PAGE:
In the first article we analysed the main points that are present in the white paper on the commercialisation of sports facilities. We shall now go into further detail on the main points in this document.
The type of activity to be conducted on such land:
Under the proposed legislation, most types of commercial activity would be allowed to be conducted. However, since sports facilities are there primarily to be used by and for the education of children, no immoral activity or gambling is to be permitted. The legal notice shall completely exclude the opening of commercial outlets such as nightclubs, lotto receivers, gambling shops etc. Together with the above, the construction of residential units on land leased for sport purposes shall also not be authorized. The objective behind the concept of commercialisation is to aid sports organisations boost their income for financial sustainability. However, hostels (but not hotels) that serve a housing purpose for those teams or athletes who wish to hold training camps in Malta and Gozo are to be approved; this is because promoting and using Maltese sports facilities as international training camps may be a good source of income for the sports organisation running the facility. In order to verify that the commercialisation objectives of the sports facilities are met, it is proposed that the legal notice incorporates clauses that prohibit land speculation from occurring.
Type of investor for the sports facilities:
The aim of the proposed legislation will be to provide a legal tool that will enable Maltese sports organisations to develop their facilities, both from a purely sporting angle as well as from a commercial perspective, consequently assisting these organisations in becoming financially self-sustainable. Therefore, there is sensitivity to the issue that most sports organisations would want to exploit their sports facility commercially but lack the financial resources to carry out the investment needed.
To this end, the proposed legislation will authorize third-party investors and/or partners to fund projects of this nature. On the other hand, a sports organisation that has the means and capacity to execute infrastructural works as required, and can do this without external financing, will still be entitled to operate in this way. However, safeguards are to be applied before accepting an investment for a particular project. Obviously, this process involves running appropriate and rigorous due-diligence exercises to guarantee that sports organisations would not be used as vehicles for money laundering or other illicit businesses.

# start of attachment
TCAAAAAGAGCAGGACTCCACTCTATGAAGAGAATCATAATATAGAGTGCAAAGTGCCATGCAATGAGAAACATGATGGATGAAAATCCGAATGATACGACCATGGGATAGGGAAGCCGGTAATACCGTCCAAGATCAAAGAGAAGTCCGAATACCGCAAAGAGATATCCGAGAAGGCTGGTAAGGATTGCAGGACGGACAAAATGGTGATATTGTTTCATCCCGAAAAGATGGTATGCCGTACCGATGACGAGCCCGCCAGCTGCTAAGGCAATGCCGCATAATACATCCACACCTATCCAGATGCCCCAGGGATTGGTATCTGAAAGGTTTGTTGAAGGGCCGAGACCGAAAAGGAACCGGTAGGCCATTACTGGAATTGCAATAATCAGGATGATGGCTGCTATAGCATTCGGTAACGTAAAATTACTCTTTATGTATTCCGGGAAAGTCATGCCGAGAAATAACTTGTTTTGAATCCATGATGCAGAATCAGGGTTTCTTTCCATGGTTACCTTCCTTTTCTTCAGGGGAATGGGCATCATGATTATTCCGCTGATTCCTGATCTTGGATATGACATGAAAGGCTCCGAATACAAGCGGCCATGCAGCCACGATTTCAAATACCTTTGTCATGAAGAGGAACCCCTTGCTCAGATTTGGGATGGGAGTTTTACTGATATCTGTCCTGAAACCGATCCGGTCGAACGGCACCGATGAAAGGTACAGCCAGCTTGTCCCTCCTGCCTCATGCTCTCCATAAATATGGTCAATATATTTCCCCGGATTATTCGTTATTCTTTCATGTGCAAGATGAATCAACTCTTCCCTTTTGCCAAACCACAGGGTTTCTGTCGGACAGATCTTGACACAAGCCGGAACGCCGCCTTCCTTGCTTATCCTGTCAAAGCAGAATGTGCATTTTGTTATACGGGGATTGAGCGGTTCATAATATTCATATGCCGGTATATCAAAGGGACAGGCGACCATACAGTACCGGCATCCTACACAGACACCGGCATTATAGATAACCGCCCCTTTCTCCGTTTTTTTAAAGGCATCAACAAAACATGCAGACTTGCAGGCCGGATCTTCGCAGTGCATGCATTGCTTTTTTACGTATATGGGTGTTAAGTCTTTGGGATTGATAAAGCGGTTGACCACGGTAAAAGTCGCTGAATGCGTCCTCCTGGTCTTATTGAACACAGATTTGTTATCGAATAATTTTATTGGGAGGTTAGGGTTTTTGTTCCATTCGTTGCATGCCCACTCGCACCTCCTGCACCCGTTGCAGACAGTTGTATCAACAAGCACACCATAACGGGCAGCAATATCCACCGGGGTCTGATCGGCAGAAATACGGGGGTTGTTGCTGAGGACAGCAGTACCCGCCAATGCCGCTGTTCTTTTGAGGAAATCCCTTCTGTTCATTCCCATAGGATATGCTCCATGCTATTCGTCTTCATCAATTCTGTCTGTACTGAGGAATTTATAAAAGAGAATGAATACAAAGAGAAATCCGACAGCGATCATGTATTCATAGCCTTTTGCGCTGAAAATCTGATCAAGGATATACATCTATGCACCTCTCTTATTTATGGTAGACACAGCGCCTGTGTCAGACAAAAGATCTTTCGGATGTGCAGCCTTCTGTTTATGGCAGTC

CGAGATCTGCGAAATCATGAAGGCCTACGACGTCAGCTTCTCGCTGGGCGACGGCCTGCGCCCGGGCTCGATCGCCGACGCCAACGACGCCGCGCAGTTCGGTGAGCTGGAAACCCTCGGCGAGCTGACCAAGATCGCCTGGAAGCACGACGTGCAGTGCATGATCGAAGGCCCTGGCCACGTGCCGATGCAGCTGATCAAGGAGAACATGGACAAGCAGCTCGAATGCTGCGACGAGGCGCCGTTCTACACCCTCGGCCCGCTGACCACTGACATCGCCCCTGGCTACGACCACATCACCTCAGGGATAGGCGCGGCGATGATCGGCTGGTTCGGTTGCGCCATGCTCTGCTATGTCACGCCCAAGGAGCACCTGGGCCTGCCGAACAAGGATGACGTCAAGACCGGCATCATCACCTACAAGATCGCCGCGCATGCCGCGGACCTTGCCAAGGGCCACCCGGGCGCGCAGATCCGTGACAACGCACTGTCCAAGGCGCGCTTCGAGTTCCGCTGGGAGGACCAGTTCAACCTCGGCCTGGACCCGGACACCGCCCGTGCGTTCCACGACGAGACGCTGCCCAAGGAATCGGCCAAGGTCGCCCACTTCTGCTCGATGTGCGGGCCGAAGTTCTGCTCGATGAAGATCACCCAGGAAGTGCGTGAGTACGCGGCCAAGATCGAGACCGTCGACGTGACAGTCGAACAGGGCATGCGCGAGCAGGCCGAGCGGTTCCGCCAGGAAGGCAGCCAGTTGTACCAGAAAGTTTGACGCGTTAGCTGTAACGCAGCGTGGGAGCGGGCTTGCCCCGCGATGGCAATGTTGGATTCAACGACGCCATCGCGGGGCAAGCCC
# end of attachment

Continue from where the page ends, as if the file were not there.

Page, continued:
Control, enforcement and regulation:
It is of huge importance to protect the public land granted by the State to sports organisations. Therefore, the commercialisation of sports facilities should not occur within a lax framework where everything is allowed. A regulatory body must be established and this should be granted powers to approve projects for commercialisation and to monitor the implementation of such projects. Consequently, this body would oversee that the targets set out in this White Paper are achieved. The proposed legislation should establish a regulator that would be tasked with working towards the commercialisation of sports facilities by being empowered to: approve sports-facility commercialisation projects following advice from a purposely set-up technical committee, monitor the implementation of the approved project; monitor the operation of the economic activity following the termination of the infrastructural project; and monitor the sports organisation’s financial reports and those involving any commercial partnerships, as may be required.
It is being proposed that upon the receipt of an application for a commercial project within a sports facility, a technical committee should be formed to analyse and advise the Regulator on whether to approve or deny applications for the commercialisation of such a facility. The technical committee is to be composed of persons who have a proven track record in and familiarity with the administration of Maltese sports organisations.
The ultimate aim of commercialisation will be to provide sports organisations with the income required to make them financially self-sustainable and to have sufficient resources that would in turn enable them to invest in superior training structures. For these reasons, it is of paramount importance that thorough monitoring controls are carried out so that the declared financial targets in the approved projects are met.